|ESPN.com: Dodger Thoughts||[Print without images]|
... While the hamstring healed, the back did not. Repko wore a form-fitting brace for eight weeks, immobilizing him from his armpits to his hips. Still considered the number four Dodger prospect entering 2001, Repko played in constant pain and batted just .220 over 88 games at Low A Wilmington.
After the season, doctors told him the fracture remained in the L-5 vertebrae. Then they told him something shocking: Break the same vertebrae on the other side.
"They told me it was putting stress on the other side," Repko said. "They said, 'If you can handle playing with it, dive hard and slide hard and see if you can get it on the other side — it'll be easier to fix.'"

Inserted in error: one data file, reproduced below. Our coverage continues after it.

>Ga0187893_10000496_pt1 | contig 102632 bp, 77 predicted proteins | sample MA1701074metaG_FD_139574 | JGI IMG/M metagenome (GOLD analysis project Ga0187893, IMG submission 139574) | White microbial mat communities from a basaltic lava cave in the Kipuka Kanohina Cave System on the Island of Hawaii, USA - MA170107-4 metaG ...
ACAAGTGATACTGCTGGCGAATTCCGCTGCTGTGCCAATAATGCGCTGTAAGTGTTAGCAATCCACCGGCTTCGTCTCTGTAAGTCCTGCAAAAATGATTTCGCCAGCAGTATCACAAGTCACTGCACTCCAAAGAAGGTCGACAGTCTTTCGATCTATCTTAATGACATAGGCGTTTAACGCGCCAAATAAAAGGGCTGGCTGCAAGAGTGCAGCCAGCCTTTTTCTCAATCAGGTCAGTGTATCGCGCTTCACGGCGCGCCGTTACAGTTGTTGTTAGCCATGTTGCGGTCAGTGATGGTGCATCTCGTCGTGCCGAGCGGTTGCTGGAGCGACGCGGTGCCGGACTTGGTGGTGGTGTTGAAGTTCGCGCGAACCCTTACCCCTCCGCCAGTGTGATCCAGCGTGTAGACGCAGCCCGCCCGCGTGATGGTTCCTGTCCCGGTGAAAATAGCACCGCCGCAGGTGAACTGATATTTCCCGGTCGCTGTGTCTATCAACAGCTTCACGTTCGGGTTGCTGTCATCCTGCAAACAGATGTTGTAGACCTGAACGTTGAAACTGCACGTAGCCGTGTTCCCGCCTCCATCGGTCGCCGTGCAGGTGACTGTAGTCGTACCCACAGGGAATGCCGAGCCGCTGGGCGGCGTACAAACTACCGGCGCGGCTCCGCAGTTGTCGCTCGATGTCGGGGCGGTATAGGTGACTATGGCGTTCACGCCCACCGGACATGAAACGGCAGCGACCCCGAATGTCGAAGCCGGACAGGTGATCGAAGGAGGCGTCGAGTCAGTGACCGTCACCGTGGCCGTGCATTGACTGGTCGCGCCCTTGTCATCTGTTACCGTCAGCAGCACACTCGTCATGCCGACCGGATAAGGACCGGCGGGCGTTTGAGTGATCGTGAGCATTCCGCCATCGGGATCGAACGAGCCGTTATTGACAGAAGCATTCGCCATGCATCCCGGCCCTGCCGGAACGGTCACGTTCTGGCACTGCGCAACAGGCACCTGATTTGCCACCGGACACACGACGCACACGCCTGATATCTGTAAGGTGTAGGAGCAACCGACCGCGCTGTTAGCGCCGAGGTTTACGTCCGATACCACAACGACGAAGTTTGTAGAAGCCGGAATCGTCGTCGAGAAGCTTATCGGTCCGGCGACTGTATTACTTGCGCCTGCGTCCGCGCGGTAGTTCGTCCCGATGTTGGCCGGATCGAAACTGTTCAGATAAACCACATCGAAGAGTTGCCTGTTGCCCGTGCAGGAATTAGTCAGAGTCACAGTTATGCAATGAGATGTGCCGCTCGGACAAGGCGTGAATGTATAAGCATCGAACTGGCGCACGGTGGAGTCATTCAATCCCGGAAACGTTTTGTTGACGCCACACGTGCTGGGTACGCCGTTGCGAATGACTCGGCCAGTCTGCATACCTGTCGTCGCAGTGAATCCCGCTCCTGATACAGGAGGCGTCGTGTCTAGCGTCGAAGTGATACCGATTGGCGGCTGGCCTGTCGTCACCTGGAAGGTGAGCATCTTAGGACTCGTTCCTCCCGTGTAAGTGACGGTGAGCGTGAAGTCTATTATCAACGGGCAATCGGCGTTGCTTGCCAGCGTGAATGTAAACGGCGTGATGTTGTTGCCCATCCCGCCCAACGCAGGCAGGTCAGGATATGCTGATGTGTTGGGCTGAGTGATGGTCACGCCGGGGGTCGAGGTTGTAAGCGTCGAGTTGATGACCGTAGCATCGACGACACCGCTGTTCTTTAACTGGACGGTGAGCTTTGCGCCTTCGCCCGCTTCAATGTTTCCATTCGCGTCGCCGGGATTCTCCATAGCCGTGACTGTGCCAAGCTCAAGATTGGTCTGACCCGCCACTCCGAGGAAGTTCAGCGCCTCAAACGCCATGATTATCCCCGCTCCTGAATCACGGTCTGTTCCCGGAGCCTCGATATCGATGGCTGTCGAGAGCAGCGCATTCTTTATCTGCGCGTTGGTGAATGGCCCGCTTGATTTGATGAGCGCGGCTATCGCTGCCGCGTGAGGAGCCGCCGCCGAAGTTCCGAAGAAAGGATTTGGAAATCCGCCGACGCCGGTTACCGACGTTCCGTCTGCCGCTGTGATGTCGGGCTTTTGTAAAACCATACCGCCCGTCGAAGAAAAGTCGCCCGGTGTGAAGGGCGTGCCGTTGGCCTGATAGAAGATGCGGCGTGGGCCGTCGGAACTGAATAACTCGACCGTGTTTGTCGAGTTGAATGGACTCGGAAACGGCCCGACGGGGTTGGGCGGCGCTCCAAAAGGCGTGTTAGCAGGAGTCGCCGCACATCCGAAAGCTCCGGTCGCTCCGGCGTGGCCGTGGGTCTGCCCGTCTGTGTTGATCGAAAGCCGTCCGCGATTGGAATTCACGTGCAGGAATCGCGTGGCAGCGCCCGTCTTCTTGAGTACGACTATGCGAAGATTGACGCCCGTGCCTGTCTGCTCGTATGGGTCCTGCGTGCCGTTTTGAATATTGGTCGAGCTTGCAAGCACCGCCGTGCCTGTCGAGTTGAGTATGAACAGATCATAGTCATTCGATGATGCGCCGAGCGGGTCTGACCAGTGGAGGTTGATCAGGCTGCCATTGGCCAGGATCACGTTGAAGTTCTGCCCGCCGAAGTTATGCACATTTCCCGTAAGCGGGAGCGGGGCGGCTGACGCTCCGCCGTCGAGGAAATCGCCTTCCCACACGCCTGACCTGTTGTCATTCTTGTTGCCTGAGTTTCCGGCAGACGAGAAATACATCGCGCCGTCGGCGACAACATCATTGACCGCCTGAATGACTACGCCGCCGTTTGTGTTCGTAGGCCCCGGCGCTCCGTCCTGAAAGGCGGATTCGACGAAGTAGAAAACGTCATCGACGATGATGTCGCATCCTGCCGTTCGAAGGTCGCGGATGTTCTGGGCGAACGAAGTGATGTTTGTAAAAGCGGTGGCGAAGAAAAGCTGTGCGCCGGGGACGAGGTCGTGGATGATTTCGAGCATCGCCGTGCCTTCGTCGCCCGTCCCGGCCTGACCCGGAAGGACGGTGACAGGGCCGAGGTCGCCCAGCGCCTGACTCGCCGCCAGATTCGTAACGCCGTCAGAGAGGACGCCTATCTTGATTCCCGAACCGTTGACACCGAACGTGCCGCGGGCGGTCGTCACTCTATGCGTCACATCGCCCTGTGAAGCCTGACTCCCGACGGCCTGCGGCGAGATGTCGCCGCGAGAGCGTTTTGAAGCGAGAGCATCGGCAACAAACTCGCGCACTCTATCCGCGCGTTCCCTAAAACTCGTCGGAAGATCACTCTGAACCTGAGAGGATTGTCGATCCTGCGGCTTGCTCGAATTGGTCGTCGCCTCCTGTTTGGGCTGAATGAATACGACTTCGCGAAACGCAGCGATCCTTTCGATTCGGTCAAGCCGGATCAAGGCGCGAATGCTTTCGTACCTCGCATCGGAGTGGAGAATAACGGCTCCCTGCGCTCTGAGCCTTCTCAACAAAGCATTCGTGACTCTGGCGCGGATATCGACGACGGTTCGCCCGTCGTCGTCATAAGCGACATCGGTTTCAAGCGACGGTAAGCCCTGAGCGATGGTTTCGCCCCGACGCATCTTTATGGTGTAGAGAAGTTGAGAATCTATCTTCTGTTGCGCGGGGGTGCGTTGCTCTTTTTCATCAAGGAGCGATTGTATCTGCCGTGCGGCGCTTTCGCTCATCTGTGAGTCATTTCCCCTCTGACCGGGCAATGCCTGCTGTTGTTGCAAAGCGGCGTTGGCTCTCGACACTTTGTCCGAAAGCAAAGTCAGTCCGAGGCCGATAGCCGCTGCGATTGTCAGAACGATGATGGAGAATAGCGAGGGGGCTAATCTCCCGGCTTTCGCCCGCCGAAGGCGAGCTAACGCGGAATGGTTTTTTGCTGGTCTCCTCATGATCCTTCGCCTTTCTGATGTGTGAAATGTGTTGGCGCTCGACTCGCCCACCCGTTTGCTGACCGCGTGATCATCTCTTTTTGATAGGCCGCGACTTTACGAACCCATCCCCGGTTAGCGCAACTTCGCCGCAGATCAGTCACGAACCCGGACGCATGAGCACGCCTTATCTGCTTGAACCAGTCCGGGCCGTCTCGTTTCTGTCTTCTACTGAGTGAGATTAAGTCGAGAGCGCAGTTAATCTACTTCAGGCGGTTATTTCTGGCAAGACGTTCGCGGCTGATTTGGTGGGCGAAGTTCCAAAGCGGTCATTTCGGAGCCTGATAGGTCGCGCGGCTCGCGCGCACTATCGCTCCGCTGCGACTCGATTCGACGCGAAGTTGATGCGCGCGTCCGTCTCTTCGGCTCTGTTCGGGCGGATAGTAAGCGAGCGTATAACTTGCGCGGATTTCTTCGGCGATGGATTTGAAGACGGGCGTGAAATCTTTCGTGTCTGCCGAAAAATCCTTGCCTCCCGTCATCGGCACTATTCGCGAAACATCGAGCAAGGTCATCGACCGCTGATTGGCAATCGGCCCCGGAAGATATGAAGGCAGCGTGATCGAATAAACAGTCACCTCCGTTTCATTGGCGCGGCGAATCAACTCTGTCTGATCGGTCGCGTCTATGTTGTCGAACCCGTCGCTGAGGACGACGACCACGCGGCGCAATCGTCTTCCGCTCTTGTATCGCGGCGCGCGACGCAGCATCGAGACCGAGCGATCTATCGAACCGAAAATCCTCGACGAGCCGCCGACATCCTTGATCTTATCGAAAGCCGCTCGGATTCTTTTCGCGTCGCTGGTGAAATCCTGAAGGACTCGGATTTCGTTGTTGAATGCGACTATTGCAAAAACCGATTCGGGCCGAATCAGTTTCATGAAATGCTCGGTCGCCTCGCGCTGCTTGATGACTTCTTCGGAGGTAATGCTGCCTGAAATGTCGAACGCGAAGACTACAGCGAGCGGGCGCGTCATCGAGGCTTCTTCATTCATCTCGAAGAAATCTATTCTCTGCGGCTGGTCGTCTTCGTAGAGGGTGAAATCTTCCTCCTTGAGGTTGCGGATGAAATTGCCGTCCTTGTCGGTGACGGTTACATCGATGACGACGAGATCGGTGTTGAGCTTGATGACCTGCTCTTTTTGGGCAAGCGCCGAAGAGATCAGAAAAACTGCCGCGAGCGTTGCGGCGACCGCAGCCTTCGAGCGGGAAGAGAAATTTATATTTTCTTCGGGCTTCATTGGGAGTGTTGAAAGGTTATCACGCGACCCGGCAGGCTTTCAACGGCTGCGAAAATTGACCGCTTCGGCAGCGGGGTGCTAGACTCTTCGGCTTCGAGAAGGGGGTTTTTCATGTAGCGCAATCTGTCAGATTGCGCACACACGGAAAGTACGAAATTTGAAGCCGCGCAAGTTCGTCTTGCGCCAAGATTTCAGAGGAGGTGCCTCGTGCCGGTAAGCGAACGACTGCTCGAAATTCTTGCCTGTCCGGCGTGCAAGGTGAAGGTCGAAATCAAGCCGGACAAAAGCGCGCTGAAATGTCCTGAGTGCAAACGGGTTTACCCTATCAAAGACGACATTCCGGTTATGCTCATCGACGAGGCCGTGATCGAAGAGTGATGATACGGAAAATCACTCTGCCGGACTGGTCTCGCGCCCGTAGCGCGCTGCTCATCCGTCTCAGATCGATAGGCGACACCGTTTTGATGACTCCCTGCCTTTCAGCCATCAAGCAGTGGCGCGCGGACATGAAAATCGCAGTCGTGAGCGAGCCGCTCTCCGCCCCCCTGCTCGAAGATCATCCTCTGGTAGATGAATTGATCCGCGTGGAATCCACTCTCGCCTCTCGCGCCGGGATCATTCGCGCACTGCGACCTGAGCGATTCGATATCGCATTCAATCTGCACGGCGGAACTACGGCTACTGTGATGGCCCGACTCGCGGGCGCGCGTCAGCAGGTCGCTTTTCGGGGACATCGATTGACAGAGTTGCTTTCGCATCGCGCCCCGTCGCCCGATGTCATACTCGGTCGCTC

In the Instructional League that fall, Repko did just that, fracturing the other side rounding third base. The options were spinal fusion, which would hurt rotation and flexibility, or a return to the brade, with promise of better results. Opting for the brace, Repko healed well, and he has learned to manage a resulting condition known as spondylothesis.
"The vertebrae will slip forward and the back will go into spasm, because there is more flexibility in there," Repko said. "I can't lie on my stomach and I don't slide head first much anymore, but I've only had two or three spasms the last three years." ...
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